“Rewriter” tools help with preserving the original meaning of a text. Such tools aim to help articulate and structure text differently or simplify or shorten text. Many rewriter tools help with paraphrasing text and generating synonyms. However, such tools should not be misused for the sole purpose of plagiarizing or repurposing published text and passing it off as one’s own! Overusing rewriter tools and synonym generators to escape plagiarism detection is downright unethical. Researchers should be mindful of using AI writing tools focused on improving their writing and minimizing errors rather than employing them to rehash pre-existing text.
It might be a good practice to disclose publicly when authors have created an article with the assistance of AI, especially when the tool’s creative input is high, for example, if a text is “cowritten” with AI,3 as is more common in fiction writing than scientific writing.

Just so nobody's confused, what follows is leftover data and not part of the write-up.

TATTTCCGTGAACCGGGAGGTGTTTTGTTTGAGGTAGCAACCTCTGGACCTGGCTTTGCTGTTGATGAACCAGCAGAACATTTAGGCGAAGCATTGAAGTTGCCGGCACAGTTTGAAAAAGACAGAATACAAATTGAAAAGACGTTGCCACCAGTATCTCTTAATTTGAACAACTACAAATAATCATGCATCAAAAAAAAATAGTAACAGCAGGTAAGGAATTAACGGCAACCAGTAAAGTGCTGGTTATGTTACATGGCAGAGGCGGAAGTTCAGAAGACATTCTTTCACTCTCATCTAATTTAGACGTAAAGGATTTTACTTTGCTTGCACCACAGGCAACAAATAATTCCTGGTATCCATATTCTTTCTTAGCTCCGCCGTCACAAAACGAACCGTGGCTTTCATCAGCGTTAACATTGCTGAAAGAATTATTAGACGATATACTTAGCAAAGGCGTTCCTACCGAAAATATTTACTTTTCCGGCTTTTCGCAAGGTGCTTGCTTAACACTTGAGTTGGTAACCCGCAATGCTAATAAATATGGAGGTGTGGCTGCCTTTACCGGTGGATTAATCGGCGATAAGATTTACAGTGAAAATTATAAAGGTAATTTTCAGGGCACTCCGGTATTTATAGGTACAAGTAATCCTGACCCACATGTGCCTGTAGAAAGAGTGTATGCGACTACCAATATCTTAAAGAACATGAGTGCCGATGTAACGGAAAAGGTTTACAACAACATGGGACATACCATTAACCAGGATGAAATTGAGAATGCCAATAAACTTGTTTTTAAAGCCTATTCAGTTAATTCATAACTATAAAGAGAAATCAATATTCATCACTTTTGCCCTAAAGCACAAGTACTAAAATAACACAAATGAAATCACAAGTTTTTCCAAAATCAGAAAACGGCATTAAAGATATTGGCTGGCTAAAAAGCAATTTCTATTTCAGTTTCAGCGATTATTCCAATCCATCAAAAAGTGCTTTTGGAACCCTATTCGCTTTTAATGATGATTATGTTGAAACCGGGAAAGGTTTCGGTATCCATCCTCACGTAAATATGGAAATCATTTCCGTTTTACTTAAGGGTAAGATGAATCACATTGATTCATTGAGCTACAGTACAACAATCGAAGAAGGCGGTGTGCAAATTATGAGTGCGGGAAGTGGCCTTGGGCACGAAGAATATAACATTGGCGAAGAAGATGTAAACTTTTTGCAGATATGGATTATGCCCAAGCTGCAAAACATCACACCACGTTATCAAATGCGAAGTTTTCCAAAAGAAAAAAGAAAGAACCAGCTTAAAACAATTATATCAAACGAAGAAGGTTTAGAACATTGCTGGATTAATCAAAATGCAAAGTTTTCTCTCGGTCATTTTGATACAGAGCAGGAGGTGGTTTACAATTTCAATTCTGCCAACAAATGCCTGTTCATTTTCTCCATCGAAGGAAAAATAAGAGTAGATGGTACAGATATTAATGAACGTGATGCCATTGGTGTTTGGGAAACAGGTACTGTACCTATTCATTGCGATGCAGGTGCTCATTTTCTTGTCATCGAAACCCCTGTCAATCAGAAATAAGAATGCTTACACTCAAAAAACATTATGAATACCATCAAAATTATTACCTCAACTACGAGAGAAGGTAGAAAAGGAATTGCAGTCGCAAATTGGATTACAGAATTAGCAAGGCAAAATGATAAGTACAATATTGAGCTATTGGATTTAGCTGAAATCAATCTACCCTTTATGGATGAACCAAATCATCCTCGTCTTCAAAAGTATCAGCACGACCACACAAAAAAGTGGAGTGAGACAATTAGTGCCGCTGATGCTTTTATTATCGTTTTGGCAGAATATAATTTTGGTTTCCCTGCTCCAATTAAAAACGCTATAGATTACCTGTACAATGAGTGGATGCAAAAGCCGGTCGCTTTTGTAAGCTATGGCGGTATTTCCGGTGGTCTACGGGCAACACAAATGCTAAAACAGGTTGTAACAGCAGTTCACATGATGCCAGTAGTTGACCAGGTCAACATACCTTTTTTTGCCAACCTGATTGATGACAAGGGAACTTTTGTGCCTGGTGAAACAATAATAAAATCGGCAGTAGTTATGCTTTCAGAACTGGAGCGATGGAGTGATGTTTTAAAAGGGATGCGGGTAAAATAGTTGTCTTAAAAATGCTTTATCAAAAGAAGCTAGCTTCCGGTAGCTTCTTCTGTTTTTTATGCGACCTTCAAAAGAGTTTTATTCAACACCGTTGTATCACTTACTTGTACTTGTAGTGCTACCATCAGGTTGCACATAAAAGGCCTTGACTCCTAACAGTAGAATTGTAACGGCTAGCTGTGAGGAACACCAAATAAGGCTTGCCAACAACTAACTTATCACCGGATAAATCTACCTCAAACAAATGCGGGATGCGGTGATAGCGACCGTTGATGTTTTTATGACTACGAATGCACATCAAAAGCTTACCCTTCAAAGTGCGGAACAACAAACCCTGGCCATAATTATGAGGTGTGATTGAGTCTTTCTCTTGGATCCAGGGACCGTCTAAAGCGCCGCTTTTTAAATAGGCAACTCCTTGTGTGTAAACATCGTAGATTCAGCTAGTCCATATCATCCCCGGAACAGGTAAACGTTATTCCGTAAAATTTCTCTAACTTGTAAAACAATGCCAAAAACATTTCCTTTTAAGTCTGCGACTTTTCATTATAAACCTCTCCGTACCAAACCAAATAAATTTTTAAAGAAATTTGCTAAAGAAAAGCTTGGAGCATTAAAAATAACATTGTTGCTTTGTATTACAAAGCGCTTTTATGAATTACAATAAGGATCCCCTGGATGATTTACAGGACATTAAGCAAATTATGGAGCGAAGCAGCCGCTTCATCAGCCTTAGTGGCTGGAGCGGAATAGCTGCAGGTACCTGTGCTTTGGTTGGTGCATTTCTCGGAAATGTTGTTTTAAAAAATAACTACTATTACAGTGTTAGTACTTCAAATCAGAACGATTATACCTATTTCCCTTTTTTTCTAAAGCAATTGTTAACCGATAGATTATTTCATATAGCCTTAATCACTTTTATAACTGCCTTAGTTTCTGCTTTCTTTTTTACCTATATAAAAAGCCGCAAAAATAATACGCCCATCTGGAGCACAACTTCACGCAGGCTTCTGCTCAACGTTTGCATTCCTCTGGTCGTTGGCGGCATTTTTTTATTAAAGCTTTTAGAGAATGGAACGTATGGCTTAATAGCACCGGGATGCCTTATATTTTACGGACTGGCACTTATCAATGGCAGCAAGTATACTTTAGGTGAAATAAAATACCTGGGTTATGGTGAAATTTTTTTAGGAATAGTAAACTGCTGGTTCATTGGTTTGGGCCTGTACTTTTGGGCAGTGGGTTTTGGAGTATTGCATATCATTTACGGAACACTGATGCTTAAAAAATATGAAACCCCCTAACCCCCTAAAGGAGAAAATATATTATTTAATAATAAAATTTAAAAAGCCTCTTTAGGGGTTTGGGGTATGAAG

The increasing adoption of AI in publishing raises issues around ethics in scientific writing. The role of human control and oversight in AI systems must be underscored. What separates AI from humans is “agency,” and we should strive to exercise agency in every activity we seek AI support from.
It is important to view AI as a means to help us do things better. Think of how we moved from scratching quills on scrolls to writing on paper to typing on a typewriter. Then came the computer and word processing software, armed with spellcheck and a myriad of other functions. AI writing assistance is simply a natural progression! Embracing the ethical and balanced use of AI is the way forward rather than resisting it.
1. Gibney, E. How to shrink AI’s ballooning carbon footprint. Nature 607, 648 (2022). doi: https://doi.org/10.1038/d41586-022-01983-7
2. Dahmani, L., Bohbot, V.D. Habitual use of GPS negatively impacts spatial memory during self-guided navigation. Scientific Reports 10, 6310 (2020). https://doi.org/10.1038/s41598-020-62877-0
3. Penn, J.F. Co-writing with artificial intelligence with Yudhanjaya Wijeratne. The Creative Penn. (2021) https://www.thecreativepenn.com/2021/01/18/co-writing-with-artificial-intelligence-yudhanjaya/